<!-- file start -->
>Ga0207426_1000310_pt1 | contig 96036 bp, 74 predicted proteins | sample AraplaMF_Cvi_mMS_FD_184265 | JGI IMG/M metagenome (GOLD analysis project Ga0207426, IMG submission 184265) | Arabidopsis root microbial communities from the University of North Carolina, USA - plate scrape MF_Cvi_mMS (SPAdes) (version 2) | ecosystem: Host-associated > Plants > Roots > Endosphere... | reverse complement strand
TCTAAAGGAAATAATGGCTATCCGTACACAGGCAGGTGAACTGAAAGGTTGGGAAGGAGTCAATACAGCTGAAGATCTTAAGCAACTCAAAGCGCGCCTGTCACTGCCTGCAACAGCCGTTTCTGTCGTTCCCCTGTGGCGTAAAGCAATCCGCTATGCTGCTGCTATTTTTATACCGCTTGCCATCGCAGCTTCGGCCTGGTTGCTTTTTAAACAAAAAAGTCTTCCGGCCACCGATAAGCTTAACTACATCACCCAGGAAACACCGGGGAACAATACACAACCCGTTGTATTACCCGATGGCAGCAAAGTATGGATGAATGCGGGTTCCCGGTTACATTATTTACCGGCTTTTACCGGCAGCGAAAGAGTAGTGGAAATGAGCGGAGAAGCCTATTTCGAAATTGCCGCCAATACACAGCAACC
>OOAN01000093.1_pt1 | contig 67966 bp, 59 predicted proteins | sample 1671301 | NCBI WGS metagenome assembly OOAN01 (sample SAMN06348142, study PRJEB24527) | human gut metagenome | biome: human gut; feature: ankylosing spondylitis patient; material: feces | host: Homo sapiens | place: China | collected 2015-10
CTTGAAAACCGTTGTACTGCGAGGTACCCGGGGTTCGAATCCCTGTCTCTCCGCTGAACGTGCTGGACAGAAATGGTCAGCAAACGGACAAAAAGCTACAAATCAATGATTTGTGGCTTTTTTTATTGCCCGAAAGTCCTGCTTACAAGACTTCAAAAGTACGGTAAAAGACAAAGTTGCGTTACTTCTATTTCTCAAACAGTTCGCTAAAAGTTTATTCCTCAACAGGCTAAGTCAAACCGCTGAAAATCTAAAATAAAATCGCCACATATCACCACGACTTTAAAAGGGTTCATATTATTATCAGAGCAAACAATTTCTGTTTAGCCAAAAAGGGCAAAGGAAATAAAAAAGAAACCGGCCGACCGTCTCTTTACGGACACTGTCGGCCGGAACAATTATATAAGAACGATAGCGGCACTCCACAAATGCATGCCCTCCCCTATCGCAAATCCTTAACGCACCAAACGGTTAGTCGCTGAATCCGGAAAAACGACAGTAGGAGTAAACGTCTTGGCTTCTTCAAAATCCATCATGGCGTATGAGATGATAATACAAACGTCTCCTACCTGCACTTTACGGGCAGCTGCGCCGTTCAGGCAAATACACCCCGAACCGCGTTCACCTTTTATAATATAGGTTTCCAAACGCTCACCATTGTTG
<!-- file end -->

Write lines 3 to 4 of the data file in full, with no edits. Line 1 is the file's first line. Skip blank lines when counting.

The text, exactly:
>OOAN01000093.1_pt1 | contig 67966 bp, 59 predicted proteins | sample 1671301 | NCBI WGS metagenome assembly OOAN01 (sample SAMN06348142, study PRJEB24527) | human gut metagenome | biome: human gut; feature: ankylosing spondylitis patient; material: feces | host: Homo sapiens | place: China | collected 2015-10
CTTGAAAACCGTTGTACTGCGAGGTACCCGGGGTTCGAATCCCTGTCTCTCCGCTGAACGTGCTGGACAGAAATGGTCAGCAAACGGACAAAAAGCTACAAATCAATGATTTGTGGCTTTTTTTATTGCCCGAAAGTCCTGCTTACAAGACTTCAAAAGTACGGTAAAAGACAAAGTTGCGTTACTTCTATTTCTCAAACAGTTCGCTAAAAGTTTATTCCTCAACAGGCTAAGTCAAACCGCTGAAAATCTAAAATAAAATCGCCACATATCACCACGACTTTAAAAGGGTTCATATTATTATCAGAGCAAACAATTTCTGTTTAGCCAAAAAGGGCAAAGGAAATAAAAAAGAAACCGGCCGACCGTCTCTTTACGGACACTGTCGGCCGGAACAATTATATAAGAACGATAGCGGCACTCCACAAATGCATGCCCTCCCCTATCGCAAATCCTTAACGCACCAAACGGTTAGTCGCTGAATCCGGAAAAACGACAGTAGGAGTAAACGTCTTGGCTTCTTCAAAATCCATCATGGCGTATGAGATGATAATACAAACGTCTCCTACCTGCACTTTACGGGCAGCTGCGCCGTTCAGGCAAATACACCCCGAACCGCGTTCACCTTTTATAATATAGGTTTCCAAACGCTCACCATTGTTG